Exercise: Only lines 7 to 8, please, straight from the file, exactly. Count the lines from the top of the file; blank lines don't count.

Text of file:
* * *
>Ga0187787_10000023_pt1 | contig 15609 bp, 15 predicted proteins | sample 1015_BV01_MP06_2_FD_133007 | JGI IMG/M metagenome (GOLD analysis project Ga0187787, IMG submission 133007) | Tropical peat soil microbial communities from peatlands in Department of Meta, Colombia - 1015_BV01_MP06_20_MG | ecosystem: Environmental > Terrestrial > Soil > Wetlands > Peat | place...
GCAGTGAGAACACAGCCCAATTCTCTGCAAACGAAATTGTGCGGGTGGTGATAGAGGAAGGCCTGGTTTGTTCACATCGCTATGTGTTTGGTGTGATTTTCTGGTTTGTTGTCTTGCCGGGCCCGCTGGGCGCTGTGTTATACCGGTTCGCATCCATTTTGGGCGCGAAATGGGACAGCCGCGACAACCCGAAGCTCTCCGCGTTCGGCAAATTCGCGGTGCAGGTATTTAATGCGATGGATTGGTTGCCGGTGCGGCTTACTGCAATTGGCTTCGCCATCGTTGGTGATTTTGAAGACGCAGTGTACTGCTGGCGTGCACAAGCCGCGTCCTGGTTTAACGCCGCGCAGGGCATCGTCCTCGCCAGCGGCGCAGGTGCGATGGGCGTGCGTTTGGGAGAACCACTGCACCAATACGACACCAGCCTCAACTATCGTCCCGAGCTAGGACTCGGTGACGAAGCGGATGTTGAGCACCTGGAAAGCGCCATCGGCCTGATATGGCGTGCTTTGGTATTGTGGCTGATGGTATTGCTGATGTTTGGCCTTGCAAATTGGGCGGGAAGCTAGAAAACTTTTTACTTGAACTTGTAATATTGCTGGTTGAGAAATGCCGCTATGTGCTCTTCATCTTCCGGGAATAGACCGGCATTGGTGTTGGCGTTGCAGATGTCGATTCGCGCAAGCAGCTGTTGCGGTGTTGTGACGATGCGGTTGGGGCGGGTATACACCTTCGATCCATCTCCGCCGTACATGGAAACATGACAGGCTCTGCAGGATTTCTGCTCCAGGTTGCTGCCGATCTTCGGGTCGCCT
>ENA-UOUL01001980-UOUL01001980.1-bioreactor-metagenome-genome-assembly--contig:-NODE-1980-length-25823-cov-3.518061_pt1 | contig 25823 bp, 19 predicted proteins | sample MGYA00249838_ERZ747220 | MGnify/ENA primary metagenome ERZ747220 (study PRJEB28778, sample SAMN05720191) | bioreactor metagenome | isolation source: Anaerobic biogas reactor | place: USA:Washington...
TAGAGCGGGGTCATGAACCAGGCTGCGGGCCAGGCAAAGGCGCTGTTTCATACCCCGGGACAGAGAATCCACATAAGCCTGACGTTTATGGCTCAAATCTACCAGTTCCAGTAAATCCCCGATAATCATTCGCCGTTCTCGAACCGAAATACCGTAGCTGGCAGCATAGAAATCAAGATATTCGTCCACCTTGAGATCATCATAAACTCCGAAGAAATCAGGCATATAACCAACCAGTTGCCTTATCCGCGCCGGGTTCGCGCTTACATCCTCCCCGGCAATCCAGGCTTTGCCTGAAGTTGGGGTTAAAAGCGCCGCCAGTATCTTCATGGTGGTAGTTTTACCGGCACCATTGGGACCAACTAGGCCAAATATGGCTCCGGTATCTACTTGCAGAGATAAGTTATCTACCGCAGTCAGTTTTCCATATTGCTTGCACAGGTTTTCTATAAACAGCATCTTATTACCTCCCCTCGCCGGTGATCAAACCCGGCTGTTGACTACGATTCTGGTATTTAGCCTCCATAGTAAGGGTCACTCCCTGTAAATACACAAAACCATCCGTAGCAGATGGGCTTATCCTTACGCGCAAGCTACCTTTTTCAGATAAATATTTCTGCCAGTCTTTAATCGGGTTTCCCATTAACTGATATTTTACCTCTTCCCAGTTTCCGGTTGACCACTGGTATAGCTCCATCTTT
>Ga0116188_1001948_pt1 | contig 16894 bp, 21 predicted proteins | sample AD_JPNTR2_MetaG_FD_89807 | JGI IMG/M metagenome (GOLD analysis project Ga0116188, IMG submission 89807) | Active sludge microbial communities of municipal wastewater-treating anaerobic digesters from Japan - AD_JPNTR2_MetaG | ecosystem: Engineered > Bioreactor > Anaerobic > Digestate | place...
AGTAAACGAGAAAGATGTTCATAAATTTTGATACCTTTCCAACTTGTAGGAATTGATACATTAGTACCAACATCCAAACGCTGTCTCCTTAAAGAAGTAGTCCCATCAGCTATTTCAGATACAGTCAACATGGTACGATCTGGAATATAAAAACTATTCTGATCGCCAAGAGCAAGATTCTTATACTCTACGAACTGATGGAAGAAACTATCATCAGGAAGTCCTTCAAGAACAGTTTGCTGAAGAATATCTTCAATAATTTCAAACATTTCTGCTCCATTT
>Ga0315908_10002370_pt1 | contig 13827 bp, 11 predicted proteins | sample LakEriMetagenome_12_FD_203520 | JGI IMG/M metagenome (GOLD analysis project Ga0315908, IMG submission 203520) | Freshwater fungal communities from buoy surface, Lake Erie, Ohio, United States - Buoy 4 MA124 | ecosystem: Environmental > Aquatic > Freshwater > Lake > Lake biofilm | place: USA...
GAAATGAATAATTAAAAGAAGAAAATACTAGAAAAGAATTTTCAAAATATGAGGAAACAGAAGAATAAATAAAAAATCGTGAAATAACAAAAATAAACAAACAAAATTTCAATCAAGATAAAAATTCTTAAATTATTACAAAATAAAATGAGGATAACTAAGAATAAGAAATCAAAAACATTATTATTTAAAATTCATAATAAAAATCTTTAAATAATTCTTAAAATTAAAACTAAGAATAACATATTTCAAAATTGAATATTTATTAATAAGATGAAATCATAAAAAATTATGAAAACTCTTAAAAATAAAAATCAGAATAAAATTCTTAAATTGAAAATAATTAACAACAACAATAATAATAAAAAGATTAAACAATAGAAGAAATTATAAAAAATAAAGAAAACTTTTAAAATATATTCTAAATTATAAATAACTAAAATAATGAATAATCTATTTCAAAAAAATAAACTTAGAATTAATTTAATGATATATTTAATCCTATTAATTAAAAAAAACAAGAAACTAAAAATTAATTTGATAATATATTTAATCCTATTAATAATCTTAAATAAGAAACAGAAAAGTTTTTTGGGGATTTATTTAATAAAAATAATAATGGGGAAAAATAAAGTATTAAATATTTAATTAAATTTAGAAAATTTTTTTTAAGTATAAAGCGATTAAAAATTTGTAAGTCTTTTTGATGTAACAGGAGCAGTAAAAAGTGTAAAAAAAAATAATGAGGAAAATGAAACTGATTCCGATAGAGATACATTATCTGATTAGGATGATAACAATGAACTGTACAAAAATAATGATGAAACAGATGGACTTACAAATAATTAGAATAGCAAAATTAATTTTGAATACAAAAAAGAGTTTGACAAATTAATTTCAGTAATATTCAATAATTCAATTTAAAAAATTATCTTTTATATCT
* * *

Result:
>Ga0315908_10002370_pt1 | contig 13827 bp, 11 predicted proteins | sample LakEriMetagenome_12_FD_203520 | JGI IMG/M metagenome (GOLD analysis project Ga0315908, IMG submission 203520) | Freshwater fungal communities from buoy surface, Lake Erie, Ohio, United States - Buoy 4 MA124 | ecosystem: Environmental > Aquatic > Freshwater > Lake > Lake biofilm | place: USA...
GAAATGAATAATTAAAAGAAGAAAATACTAGAAAAGAATTTTCAAAATATGAGGAAACAGAAGAATAAATAAAAAATCGTGAAATAACAAAAATAAACAAACAAAATTTCAATCAAGATAAAAATTCTTAAATTATTACAAAATAAAATGAGGATAACTAAGAATAAGAAATCAAAAACATTATTATTTAAAATTCATAATAAAAATCTTTAAATAATTCTTAAAATTAAAACTAAGAATAACATATTTCAAAATTGAATATTTATTAATAAGATGAAATCATAAAAAATTATGAAAACTCTTAAAAATAAAAATCAGAATAAAATTCTTAAATTGAAAATAATTAACAACAACAATAATAATAAAAAGATTAAACAATAGAAGAAATTATAAAAAATAAAGAAAACTTTTAAAATATATTCTAAATTATAAATAACTAAAATAATGAATAATCTATTTCAAAAAAATAAACTTAGAATTAATTTAATGATATATTTAATCCTATTAATTAAAAAAAACAAGAAACTAAAAATTAATTTGATAATATATTTAATCCTATTAATAATCTTAAATAAGAAACAGAAAAGTTTTTTGGGGATTTATTTAATAAAAATAATAATGGGGAAAAATAAAGTATTAAATATTTAATTAAATTTAGAAAATTTTTTTTAAGTATAAAGCGATTAAAAATTTGTAAGTCTTTTTGATGTAACAGGAGCAGTAAAAAGTGTAAAAAAAAATAATGAGGAAAATGAAACTGATTCCGATAGAGATACATTATCTGATTAGGATGATAACAATGAACTGTACAAAAATAATGATGAAACAGATGGACTTACAAATAATTAGAATAGCAAAATTAATTTTGAATACAAAAAAGAGTTTGACAAATTAATTTCAGTAATATTCAATAATTCAATTTAAAAAATTATCTTTTATATCT